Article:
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Redefining What It Means to Be 'Successful' When You're Too Sick to Work Full Time

“You are so lucky to work part-time! I wish I could work part-time,” my friend said to me after I explained that I was only working three days a week. I get this all the time. People think working part-time is such a privilege, giving you more time to do all the things you want to do, but I work three days a week and spend the other four recuperating my energy.

I don’t feel “lucky” to work part-time. I work part-time because I am too sick to work full time. I don’t even know if I will be able to continue working part time because I am so sick. It is stressful to work and manage my symptoms at the same time. Every day that I work, I am in pain, dizzy, feverish, fatigued, nauseated, uncomfortable in my own skin. I take so much medicine to mask the symptoms. I love my work, helping traumatized youth, but there are days I feel like I cannot go on.

I never thought I would be in this position. I had a timeline. Go to grad school, get my social work degree, land a good paying job as a medical social worker, and by the age of 29 get my license in social work to start my own private practice. I got accepted into graduate school and was working hard to make my dreams come true. But my timeline has been dramatically altered since becoming ill. I wish I could work 40 hours a week at a good-paying job, but the reality is I struggle so much just to work three days. Usually when I explain why I work part-time, the conversation changes and I get pitying looks. Initially they think I must be “successful” to be able to choose to work part-time, but then they realize I work part-time out of necessity, not out of desire.

When I graduated, I was incredibly ill but believed and hoped I would get better soon. I thought I could manage my dream job as a psychiatric medical social worker while managing my illness. Truth is, in our society, our work is so tied to our identities and ideas about success. So I kept going even though I was sick. My family told me to keep going, keep working, be successful. But I had to give up that dream job, and then I had to give up the next job because I couldn’t manage it either, and then I had to change course and start working part time. I never imagined my life like this. When I had to leave those positions, I felt weak and defeated. I felt unsuccessful.

But truthfully, there were so many times I knew that I should not have been working as much as I was but I kept pushing myself, wanting so much to to stay on my timeline and achieve my goals. I believe now that pushing myself made my illness much worse because I did not give myself time to recover.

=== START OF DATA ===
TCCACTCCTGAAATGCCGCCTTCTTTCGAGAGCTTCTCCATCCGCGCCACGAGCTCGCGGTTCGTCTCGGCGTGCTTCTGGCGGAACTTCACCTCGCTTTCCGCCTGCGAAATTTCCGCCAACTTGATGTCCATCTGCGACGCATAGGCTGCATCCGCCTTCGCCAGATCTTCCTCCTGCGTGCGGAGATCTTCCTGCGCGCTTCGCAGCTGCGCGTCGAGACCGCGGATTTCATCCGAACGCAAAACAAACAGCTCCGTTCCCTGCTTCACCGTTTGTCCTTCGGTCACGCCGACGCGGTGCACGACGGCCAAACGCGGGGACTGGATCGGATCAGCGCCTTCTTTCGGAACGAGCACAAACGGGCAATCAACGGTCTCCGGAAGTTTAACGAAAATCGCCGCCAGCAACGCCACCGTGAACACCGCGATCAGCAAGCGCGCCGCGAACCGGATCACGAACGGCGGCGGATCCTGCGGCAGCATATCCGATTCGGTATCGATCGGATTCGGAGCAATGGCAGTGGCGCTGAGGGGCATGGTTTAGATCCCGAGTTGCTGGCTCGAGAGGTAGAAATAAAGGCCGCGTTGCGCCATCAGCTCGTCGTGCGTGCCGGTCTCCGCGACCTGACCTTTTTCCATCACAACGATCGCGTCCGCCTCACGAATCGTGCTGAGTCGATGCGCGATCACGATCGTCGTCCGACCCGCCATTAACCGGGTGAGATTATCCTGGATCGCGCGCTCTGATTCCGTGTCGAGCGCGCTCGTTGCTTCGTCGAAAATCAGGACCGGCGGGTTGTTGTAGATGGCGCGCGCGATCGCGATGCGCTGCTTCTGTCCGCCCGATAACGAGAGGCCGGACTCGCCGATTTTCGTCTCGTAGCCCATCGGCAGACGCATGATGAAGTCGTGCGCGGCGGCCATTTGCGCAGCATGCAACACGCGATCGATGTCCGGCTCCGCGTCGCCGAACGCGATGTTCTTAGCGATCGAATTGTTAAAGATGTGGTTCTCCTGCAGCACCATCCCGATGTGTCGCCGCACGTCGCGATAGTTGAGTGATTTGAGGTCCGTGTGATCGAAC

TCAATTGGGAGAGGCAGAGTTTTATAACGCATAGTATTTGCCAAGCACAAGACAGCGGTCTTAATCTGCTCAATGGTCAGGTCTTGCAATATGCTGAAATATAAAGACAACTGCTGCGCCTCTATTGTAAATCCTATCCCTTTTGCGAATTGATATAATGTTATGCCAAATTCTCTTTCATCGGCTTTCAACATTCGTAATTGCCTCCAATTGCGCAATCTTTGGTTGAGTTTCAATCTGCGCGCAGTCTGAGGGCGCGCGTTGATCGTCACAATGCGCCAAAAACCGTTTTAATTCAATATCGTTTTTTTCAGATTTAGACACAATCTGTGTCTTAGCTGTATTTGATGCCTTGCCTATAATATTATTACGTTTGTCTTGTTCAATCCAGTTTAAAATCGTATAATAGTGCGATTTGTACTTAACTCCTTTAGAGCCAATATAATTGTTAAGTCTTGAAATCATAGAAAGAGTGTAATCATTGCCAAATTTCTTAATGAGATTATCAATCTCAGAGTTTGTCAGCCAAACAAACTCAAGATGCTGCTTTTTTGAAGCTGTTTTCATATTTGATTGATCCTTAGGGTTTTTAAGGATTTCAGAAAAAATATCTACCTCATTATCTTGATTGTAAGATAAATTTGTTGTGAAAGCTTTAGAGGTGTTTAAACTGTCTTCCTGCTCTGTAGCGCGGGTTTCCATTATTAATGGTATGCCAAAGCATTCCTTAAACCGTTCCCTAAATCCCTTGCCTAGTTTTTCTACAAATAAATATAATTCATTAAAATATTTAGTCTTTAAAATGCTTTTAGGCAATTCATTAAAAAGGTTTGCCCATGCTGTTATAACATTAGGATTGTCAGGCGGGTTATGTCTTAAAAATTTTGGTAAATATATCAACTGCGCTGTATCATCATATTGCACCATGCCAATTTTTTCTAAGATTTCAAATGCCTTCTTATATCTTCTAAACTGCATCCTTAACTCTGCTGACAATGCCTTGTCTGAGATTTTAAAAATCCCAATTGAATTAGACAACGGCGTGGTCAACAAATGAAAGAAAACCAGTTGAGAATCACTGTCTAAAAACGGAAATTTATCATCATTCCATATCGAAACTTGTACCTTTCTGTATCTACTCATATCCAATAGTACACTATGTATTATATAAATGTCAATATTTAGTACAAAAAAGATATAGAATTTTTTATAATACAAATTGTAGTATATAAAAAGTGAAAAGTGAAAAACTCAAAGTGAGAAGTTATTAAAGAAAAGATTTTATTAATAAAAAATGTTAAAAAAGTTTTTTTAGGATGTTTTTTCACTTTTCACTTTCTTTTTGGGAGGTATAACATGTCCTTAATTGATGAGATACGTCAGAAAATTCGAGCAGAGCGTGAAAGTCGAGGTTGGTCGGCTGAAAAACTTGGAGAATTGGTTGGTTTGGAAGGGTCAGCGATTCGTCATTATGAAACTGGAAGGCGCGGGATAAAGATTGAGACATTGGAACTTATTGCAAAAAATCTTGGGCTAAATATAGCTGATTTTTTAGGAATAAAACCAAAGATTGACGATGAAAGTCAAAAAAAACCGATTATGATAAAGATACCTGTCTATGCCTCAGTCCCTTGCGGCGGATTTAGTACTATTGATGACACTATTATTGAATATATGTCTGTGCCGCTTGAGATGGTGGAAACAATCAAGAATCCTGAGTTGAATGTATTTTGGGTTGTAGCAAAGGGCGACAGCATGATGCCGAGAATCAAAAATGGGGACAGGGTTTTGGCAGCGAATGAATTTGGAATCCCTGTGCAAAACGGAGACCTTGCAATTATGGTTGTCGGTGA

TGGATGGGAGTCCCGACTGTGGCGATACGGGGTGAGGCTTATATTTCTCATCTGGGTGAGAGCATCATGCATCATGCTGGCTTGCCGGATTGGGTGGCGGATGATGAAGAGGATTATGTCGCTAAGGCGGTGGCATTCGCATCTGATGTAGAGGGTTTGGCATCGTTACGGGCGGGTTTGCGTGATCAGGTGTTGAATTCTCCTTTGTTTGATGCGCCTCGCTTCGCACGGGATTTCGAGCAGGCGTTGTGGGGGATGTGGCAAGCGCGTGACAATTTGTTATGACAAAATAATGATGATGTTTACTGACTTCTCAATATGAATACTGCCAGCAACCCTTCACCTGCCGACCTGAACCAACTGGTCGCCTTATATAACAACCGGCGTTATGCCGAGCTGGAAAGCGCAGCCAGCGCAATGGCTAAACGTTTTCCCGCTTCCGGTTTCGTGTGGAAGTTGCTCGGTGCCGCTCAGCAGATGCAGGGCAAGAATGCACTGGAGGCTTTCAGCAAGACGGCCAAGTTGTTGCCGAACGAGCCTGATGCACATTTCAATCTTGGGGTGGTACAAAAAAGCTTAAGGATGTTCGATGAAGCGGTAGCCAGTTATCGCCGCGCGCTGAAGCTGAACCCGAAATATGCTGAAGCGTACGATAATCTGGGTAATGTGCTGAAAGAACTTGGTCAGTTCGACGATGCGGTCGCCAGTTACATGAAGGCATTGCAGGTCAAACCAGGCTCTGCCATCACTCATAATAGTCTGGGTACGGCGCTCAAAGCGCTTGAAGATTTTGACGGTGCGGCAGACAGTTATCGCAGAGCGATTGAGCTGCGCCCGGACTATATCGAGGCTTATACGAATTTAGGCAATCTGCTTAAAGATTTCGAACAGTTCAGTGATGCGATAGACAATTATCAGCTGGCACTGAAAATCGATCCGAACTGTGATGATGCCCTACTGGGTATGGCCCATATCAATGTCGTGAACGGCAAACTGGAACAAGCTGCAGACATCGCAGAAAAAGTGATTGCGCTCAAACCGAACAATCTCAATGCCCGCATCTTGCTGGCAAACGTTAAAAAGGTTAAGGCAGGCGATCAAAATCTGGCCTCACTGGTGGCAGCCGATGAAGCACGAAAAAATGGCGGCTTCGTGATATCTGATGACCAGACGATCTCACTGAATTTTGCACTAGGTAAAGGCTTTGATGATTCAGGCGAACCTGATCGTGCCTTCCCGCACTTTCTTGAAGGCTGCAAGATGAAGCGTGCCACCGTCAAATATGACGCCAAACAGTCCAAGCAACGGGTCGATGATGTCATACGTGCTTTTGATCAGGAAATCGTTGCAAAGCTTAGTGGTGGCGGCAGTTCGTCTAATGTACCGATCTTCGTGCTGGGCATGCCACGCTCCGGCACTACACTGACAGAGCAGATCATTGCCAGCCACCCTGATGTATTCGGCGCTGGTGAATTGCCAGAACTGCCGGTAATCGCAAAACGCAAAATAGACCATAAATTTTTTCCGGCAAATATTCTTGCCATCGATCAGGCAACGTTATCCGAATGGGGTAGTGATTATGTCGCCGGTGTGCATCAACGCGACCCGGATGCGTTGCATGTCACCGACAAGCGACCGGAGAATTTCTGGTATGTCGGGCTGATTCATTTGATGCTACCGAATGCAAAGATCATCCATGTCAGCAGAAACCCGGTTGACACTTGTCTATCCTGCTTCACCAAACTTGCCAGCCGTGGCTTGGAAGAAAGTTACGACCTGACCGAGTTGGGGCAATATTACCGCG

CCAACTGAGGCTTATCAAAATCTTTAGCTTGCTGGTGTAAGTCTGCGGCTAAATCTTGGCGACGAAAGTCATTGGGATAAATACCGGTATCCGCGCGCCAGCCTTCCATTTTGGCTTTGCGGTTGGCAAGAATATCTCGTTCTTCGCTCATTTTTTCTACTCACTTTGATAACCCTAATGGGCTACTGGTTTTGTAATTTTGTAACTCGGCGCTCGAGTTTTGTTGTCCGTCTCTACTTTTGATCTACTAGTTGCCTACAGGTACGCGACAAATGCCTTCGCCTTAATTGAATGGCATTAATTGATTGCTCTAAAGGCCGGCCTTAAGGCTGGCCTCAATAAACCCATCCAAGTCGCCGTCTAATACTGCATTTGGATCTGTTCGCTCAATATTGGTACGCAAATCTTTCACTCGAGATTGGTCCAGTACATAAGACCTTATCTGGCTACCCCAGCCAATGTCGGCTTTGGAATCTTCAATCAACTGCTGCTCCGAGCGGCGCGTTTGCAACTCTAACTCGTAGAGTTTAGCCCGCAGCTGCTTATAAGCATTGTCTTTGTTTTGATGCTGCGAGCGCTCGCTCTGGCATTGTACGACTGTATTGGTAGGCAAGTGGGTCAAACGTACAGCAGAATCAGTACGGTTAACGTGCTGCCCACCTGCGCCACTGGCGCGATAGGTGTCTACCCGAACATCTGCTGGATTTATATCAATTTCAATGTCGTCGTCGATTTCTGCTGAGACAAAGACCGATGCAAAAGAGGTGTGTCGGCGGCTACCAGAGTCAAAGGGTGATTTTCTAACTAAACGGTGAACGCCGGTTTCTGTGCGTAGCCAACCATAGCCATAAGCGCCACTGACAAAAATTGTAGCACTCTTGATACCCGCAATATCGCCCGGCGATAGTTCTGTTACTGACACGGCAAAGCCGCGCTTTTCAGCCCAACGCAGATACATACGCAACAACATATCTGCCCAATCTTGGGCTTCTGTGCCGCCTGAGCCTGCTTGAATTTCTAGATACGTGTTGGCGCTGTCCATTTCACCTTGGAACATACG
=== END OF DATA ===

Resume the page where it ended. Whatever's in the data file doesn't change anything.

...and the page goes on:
Even when you are sick, you are expected to be a productive member of society. But when you are sick, you cannot simply produce, and there are days you cannot get out of bed because you are physically unable to. It was a hard lesson for me to learn, but health comes first. When you are sick you need to take care of yourself and you need to give your body time to recover. If not, your body continues to break down. I learned that sometimes “work” means taking care of yourself. In all honesty, taking care of a sick body is hard work. I had to go through hell to realize that I had to put my health first and take care of the only body I will ever have.

When people think I am lucky to work part time, they really have no idea my desire to be healthy and working full time. But on my days off, I am not out doing fun, relaxing activities. I am resting, going to the doctor and managing my symptoms in order to have energy for the following week.

I have mourned her, the person I once was and the person I could have been. But I have not lost hope. Illness stopped my life on the path I was on, but I am charting new territory and carving another path. It took a long time to accept my limitations due to illness. Even longer for my family to accept this new reality. People knew me as a vibrant, healthy, successful woman and I wanted so much to hold on to that image, but I am working on redefining what it means to be successful and on living a happy, fruitful life even with chronic illness. It is possible to be successful and be sick you just have to redefine what success means. Right now, it means taking care of myself and sharing my story. What can be more important than focusing on my health?

This illness does not define me; it has only made me stronger and more resilient. I have created a new timeline that reflects my circumstances, and have new goals and new ambitions and I never, ever stop dreaming. Part-time, full-time or no time, I am successful because I define what success is for myself.